It’s Thursday night. Your D-division non-contact men’s league is playing at the local rink’s latest possible ice time. You just want to go out, get some exercise, and then get to bed.
There’s a guy on the other team you’re weary of. Gordy Gohard. You hear him always talking about how he almost went pro before his thumb injury slowed him down. He plays every D-Division game like there are dozens of scouts in the stands. You match up against him on a shift and skate towards the offensive zone. Gordy sees you coming up the middle with your head down and lays you out with a big, blindside hit. You’re concussed; you have missing teeth; you suffer continued symptoms of post-concussive syndrome. But this is hockey – non-contact league or not, physicality in the sport is expected. Gordy can’t possibly be liable, then, right?
Wrong. (Well, maybe).
In Kempf v Nguyen, the Ontario Court of Appeal stated that in hockey, players must assume some risk of injury from bodily contact, even contact intentionally inflicted or in breach of the rules of the game. A body check – even one that calls for a penalty is part of the ordinary risk of each game. The risk assumed by the player has limits, however.
According to the decision in Kempf, conduct in hockey becomes unacceptable only when it is malicious, out of the ordinary or beyond the bounds of fair play. In agreeing to play hockey, a player implicitly consents to a risk of injury inherent to a fast-paced and sometimes physically violent sport. This includes the risk that a player may suffer injury, even serious injury, from bodily contact with another player during normal game play. However, a player does not accept the risk of injury from conduct that is “malicious, out of the ordinary, or beyond the bounds of fair play”.
If the conduct is malicious and/or there is a clear intent to injure, the defendant will immediately be found liable per the above standard. However, the analysis of whether an action within a game is “out of the ordinary” or “beyond the bounds of fair play” is circumstance-driven standard. It will vary on a case-by-case basis. A judge will examine such factors like the type of league in which the game was played, the level of play in the league, the applicable rules, and the nature of the game. The result of these facts being applied to a particular set of circumstances can vary greatly.
For example, in Levita v Crew, the plaintiff was playing in a local non-contact hockey league. According to one of the refs for the game, the plaintiff picked up the puck a few feet from the boards in the defensive zone, at which point the defendant gave him a shove, resulting in the plaintiff crashing hard into the boards. The ref in question assessed the defendant a 5-minute major penalty and a game misconduct, though it was conceded that the penalty was only elevated from a 2-minute minor penalty after the ref saw the plaintiff in notable pain. The ref evidenced at trial that while there was no intent to injure, the defendant should have been aware of the plaintiff’s position on the ice (an awkward distance from the boards) and acted accordingly.
The court ultimately found that the defendant was not negligent in this case. In arriving at its decision, the court stated that a finding of negligence would follow if the plaintiff demonstrated that the defendant breached the standard of care by engaging in conduct which “fell short of what a reasonable hockey player participating in a hockey game in the parties’ league would do or refrain from doing, taking into account the nature of the game and its inherent risks to which the players willingly consented.” The court considered that, while the incident occurred in a recreational league, it was the “A” division, which was “high-level and frequently aggressive.” The plaintiff had played in the league numerous years and understood that such injury could occur even in the non-contact recreational league. The physical contact between the players which took place in this game occurred in play and fell within the accepted inherent risks. The court found that the plaintiff “impliedly consented to being body-checked in the course of play, even where that body-check might warrant a penalty”.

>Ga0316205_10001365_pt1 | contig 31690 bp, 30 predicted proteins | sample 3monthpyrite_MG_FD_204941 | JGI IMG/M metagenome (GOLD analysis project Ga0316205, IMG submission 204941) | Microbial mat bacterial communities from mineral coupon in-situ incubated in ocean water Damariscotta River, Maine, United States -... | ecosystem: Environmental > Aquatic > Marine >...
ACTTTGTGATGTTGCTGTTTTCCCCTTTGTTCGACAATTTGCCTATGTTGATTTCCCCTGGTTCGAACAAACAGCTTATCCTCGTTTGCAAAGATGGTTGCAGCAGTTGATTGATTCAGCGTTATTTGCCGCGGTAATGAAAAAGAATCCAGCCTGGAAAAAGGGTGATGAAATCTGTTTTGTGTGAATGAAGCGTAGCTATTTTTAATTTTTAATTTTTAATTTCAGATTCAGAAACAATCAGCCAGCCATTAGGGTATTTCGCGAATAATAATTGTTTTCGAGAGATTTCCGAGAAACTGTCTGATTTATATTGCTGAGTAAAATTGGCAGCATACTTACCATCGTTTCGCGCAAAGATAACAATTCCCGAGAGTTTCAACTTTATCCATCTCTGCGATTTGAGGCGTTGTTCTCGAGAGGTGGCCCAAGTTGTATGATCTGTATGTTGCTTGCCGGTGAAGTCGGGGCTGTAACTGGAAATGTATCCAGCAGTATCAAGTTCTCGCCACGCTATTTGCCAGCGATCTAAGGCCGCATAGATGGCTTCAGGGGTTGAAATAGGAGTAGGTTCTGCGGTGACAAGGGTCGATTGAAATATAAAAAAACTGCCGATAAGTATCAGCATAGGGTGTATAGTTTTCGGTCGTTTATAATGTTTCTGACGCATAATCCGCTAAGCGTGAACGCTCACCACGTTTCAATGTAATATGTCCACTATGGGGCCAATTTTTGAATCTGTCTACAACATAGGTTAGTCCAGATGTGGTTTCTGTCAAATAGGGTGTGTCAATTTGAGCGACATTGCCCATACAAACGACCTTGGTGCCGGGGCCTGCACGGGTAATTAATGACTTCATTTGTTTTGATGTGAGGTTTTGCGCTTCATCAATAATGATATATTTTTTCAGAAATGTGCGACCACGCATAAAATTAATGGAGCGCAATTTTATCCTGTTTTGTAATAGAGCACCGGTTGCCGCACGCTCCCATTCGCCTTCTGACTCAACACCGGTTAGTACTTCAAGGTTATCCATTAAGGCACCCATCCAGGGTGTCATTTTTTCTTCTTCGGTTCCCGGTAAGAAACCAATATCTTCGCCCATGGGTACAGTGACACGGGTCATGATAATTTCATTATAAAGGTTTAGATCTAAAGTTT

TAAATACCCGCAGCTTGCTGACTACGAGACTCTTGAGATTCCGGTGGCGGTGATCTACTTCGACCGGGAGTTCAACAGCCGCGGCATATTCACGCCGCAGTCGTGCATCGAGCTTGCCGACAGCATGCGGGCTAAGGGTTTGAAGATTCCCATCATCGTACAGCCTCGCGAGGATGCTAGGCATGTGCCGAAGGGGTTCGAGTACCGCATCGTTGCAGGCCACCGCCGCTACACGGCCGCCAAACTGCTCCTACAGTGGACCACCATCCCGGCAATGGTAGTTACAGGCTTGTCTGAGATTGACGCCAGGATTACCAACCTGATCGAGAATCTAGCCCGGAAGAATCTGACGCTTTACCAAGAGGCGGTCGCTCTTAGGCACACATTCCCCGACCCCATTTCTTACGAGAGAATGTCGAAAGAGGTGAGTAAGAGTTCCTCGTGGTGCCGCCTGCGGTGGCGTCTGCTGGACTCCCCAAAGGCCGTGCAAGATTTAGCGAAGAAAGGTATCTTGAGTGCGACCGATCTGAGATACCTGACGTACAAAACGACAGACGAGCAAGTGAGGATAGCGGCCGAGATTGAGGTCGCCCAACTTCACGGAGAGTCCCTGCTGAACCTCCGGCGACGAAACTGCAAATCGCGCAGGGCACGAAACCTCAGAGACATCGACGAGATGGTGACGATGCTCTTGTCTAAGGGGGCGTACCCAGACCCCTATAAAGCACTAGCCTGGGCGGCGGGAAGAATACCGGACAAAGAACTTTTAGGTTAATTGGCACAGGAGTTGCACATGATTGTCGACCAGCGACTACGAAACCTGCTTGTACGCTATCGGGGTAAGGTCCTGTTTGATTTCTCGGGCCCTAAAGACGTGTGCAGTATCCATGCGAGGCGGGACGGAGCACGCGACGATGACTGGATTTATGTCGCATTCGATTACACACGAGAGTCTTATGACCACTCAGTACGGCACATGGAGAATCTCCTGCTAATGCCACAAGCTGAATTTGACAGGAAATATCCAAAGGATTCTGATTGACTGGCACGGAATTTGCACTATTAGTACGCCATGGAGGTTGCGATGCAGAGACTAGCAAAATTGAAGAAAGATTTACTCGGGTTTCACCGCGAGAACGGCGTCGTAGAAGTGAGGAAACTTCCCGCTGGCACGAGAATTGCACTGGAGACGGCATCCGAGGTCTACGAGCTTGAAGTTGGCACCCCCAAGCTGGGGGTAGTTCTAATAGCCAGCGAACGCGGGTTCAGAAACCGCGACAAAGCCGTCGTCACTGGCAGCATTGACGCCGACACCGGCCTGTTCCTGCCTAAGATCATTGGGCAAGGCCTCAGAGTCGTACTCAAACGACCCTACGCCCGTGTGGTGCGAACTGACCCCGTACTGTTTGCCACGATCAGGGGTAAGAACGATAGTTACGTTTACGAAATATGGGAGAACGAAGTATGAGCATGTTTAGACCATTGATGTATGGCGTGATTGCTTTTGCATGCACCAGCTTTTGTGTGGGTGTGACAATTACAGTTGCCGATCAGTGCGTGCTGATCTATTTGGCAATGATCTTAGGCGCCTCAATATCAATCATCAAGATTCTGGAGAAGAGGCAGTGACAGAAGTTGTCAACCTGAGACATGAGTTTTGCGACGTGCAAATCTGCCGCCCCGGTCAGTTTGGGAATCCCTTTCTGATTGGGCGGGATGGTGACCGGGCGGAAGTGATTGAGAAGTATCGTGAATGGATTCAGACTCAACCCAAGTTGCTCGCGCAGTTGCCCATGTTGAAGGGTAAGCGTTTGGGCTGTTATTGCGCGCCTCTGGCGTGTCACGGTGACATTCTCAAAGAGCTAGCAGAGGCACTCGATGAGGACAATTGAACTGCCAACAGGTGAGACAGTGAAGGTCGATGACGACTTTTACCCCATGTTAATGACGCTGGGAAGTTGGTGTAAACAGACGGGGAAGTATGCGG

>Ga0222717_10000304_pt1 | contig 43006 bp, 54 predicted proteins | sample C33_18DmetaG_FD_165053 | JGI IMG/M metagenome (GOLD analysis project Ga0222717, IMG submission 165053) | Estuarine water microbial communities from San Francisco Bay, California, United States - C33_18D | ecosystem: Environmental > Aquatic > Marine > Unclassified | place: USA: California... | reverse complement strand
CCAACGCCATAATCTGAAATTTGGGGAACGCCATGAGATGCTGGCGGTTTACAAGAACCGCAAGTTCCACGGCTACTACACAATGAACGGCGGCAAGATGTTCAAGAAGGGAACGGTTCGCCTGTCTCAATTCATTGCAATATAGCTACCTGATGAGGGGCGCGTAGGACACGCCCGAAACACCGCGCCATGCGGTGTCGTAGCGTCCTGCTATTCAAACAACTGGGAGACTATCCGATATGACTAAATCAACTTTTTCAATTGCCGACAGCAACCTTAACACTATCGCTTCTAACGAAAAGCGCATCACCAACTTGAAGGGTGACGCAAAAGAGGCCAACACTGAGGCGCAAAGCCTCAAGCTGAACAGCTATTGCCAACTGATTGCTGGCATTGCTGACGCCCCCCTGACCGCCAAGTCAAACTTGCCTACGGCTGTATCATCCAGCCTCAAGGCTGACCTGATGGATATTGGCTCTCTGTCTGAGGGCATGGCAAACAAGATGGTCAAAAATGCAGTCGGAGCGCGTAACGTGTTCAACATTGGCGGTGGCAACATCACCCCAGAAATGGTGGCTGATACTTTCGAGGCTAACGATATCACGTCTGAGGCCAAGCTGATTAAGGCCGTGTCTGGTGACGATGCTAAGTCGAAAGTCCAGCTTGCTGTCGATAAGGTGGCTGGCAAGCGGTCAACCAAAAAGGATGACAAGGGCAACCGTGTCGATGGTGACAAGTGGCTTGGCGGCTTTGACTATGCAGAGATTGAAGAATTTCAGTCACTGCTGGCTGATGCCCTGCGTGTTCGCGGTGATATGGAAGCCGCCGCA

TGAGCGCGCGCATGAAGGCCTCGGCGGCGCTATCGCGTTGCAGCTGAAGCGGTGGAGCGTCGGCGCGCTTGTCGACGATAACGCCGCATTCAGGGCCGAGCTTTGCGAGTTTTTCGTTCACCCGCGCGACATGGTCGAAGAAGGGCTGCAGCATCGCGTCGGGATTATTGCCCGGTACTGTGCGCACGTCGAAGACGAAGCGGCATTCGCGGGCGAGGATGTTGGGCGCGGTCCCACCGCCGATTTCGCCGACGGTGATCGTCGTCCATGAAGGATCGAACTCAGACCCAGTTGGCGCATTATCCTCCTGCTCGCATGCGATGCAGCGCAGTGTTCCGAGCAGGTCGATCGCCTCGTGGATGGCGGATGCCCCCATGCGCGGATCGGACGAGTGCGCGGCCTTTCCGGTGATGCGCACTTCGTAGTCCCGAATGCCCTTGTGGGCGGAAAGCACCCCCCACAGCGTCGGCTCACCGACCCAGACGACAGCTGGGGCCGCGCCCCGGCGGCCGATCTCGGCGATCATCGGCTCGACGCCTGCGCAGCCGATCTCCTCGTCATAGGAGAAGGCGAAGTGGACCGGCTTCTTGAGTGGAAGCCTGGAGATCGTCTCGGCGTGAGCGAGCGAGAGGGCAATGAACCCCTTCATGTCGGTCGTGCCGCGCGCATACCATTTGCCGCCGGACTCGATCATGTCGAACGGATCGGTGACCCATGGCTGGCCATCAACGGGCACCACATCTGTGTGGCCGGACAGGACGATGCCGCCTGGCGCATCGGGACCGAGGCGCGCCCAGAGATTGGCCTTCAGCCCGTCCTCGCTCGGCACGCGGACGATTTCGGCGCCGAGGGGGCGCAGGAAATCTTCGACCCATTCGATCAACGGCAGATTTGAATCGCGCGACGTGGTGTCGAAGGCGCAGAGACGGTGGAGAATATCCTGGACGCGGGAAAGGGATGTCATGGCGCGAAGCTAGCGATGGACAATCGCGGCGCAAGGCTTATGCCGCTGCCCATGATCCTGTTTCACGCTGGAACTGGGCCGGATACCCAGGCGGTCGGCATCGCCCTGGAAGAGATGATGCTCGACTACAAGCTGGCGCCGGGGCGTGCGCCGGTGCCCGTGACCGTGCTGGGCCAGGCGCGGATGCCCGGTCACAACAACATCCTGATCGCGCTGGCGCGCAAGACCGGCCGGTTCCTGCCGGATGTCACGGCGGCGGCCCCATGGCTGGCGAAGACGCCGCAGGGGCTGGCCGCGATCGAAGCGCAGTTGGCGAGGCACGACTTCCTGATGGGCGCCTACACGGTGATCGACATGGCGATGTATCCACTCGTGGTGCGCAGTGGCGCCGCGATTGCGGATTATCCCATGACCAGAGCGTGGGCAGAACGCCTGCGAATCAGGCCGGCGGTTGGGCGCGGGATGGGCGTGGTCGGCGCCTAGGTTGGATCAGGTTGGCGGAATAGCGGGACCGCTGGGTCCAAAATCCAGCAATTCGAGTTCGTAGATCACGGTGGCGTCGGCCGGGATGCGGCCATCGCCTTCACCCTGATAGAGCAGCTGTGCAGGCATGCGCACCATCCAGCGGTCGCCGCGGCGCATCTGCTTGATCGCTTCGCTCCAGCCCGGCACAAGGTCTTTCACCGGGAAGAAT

Conversely, in Casterton v MacIsaac, the plaintiff was hit behind the net by the defendant – in what was described as a “blindside” hit. The plaintiff suffered a concussion and several broken teeth. In this case, the court found for the plaintiff, awarded him $702,551 in damages. The court determined that the defendant anticipated the collision and could have avoided it. Further, numerous witnesses testified at trial that the defendant raised his arms just prior to the impact, which was corroborated by the injuries to the plaintiff’s face. The court further accepted evidence that blindside hits – particularly hits to the head – are absolutely prohibited and have no place in any hockey game. The court determined that the defendant either deliberately attempted to injure the plaintiff or was reckless about the possibility that he would do so. Interestingly, the court goes on to state that even if it had concluded that the hit was neither intentional nor reckless, the defendant would be liable to the plaintiff because he failed to meet the standard of care applicable to a hockey player in the circumstances. In essence, the hit was outside the bounds of fair play.
So, would Mr. Gohard be found liable for your injuries sustained?¯\_(ツ)_/¯
 2015 ONCA 114.
 Casterton v MacIsaac, 2020 ONSC 190.
 2015 ONSC 5316.
 Ibid at para 93.
 Ibid at para 102.
 2020 ONSC 190.